The gradient of a curve is given by finding the gradient of the tangent to the curve at that point.
By differentiating and finding the derived or gradient function we obtain an equation which will give the gradient at any point on the curve.
Finding the gradient at a point on a curve
To find the gradient at a particular point on the curve of the function f(x):
Step 1 Differentiate the function to find f '(x)
Step 2 Substitute the x value of the point into f '(x)
Example Find the gradient of the function f(x) = x^{2 }+ 3x at the point (-1. -2) Differentiate f '(x) = 2x + 3 Gradient at x = -1 is f '(-1) = 2 × -1+ 3
The diagram shows this answer. |
Further example
Finding the Equation of the Tangent to a Curve
Once the gradient of a tangent to a curve has been found, the formula y − y_{1} = m(x − x_{1}) can be used to find the equation of the tangent.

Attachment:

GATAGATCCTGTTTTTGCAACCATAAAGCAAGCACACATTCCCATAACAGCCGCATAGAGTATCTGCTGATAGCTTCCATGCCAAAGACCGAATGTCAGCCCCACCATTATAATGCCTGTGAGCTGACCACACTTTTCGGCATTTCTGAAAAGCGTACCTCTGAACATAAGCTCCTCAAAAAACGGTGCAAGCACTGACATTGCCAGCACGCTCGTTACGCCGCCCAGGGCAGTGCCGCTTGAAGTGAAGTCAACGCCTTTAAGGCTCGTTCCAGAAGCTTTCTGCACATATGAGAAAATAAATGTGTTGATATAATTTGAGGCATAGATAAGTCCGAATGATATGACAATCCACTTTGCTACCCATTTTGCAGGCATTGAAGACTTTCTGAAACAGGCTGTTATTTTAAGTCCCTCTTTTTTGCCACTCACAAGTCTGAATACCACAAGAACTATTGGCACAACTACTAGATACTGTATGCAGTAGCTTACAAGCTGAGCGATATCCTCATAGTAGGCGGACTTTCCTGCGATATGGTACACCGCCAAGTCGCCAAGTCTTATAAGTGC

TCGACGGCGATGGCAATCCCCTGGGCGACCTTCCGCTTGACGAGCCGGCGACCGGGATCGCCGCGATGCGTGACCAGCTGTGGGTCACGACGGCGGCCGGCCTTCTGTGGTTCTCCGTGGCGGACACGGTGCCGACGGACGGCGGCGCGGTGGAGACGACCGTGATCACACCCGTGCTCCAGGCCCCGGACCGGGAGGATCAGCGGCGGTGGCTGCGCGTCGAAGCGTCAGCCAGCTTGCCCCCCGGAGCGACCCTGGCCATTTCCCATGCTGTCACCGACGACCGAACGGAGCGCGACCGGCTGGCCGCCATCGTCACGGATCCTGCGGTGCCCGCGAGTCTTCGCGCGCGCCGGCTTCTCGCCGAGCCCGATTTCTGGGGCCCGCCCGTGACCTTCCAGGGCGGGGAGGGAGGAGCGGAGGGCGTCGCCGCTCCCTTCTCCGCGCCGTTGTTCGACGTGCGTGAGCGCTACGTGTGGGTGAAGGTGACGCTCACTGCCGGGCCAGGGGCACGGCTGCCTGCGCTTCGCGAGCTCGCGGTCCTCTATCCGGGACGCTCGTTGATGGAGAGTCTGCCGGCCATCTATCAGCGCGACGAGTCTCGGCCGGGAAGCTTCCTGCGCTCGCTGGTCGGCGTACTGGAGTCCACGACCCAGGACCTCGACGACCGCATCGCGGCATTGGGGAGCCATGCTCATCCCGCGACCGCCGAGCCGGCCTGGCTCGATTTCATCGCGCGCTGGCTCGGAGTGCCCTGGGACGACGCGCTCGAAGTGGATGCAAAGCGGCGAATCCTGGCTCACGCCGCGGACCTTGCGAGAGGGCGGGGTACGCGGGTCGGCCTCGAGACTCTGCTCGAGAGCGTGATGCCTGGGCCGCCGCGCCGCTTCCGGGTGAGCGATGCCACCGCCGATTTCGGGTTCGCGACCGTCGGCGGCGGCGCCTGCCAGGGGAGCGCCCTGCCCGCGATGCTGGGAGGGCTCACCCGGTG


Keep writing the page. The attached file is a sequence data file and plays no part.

Example
Find the equation of the tangent to the curve f(x) = x^{2} + 5x at the point (3, 24)
Differentiating f '(x) = 2x + 5
Substitute x = 3
f '(3) = 2 × 3 + 5 = 11
Using y − y_{1} = m(x − x_{1})
Equation is y − 24 = 11(x − 3)
Re-arranging y − 24 = 11x − 33
y = 11x − 9
The equation of the tangent is y = 11x − 30
Finding the Equation of the Normal to a Curve
The normal to a curve at a point is the line perpendicular to the curve at that point. (m_{1} x m_{2}= -1)
Example Find the equation of the normal to the curve
The equation of the normal is 6y + x − 31 = 0 |